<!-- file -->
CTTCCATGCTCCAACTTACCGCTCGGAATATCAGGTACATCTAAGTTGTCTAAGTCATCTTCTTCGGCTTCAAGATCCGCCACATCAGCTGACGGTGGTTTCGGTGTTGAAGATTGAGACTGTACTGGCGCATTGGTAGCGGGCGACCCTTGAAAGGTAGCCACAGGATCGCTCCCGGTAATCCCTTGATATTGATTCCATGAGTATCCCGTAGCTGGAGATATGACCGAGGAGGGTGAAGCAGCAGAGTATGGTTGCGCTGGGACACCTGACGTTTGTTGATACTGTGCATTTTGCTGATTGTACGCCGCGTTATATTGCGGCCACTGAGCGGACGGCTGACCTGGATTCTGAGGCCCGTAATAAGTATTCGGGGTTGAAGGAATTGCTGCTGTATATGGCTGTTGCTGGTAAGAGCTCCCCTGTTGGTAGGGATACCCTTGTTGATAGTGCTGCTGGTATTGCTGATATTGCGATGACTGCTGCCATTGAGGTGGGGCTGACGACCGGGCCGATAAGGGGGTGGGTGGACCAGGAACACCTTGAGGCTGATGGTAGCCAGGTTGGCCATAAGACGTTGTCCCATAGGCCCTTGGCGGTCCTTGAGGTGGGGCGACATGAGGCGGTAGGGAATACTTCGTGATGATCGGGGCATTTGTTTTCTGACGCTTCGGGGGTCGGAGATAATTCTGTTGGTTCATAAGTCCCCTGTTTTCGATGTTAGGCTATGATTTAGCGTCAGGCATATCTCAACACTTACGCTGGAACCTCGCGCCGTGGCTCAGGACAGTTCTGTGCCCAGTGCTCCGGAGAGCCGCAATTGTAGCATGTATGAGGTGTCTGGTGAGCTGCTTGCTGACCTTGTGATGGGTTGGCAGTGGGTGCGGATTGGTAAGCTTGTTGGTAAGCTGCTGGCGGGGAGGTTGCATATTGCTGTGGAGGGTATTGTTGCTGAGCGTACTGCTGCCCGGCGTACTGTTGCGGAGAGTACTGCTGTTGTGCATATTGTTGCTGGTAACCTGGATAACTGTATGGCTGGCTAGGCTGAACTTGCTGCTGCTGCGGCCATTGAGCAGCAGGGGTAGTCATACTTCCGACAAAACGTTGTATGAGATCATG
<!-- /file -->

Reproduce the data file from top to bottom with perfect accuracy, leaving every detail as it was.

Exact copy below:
CTTCCATGCTCCAACTTACCGCTCGGAATATCAGGTACATCTAAGTTGTCTAAGTCATCTTCTTCGGCTTCAAGATCCGCCACATCAGCTGACGGTGGTTTCGGTGTTGAAGATTGAGACTGTACTGGCGCATTGGTAGCGGGCGACCCTTGAAAGGTAGCCACAGGATCGCTCCCGGTAATCCCTTGATATTGATTCCATGAGTATCCCGTAGCTGGAGATATGACCGAGGAGGGTGAAGCAGCAGAGTATGGTTGCGCTGGGACACCTGACGTTTGTTGATACTGTGCATTTTGCTGATTGTACGCCGCGTTATATTGCGGCCACTGAGCGGACGGCTGACCTGGATTCTGAGGCCCGTAATAAGTATTCGGGGTTGAAGGAATTGCTGCTGTATATGGCTGTTGCTGGTAAGAGCTCCCCTGTTGGTAGGGATACCCTTGTTGATAGTGCTGCTGGTATTGCTGATATTGCGATGACTGCTGCCATTGAGGTGGGGCTGACGACCGGGCCGATAAGGGGGTGGGTGGACCAGGAACACCTTGAGGCTGATGGTAGCCAGGTTGGCCATAAGACGTTGTCCCATAGGCCCTTGGCGGTCCTTGAGGTGGGGCGACATGAGGCGGTAGGGAATACTTCGTGATGATCGGGGCATTTGTTTTCTGACGCTTCGGGGGTCGGAGATAATTCTGTTGGTTCATAAGTCCCCTGTTTTCGATGTTAGGCTATGATTTAGCGTCAGGCATATCTCAACACTTACGCTGGAACCTCGCGCCGTGGCTCAGGACAGTTCTGTGCCCAGTGCTCCGGAGAGCCGCAATTGTAGCATGTATGAGGTGTCTGGTGAGCTGCTTGCTGACCTTGTGATGGGTTGGCAGTGGGTGCGGATTGGTAAGCTTGTTGGTAAGCTGCTGGCGGGGAGGTTGCATATTGCTGTGGAGGGTATTGTTGCTGAGCGTACTGCTGCCCGGCGTACTGTTGCGGAGAGTACTGCTGTTGTGCATATTGTTGCTGGTAACCTGGATAACTGTATGGCTGGCTAGGCTGAACTTGCTGCTGCTGCGGCCATTGAGCAGCAGGGGTAGTCATACTTCCGACAAAACGTTGTATGAGATCATG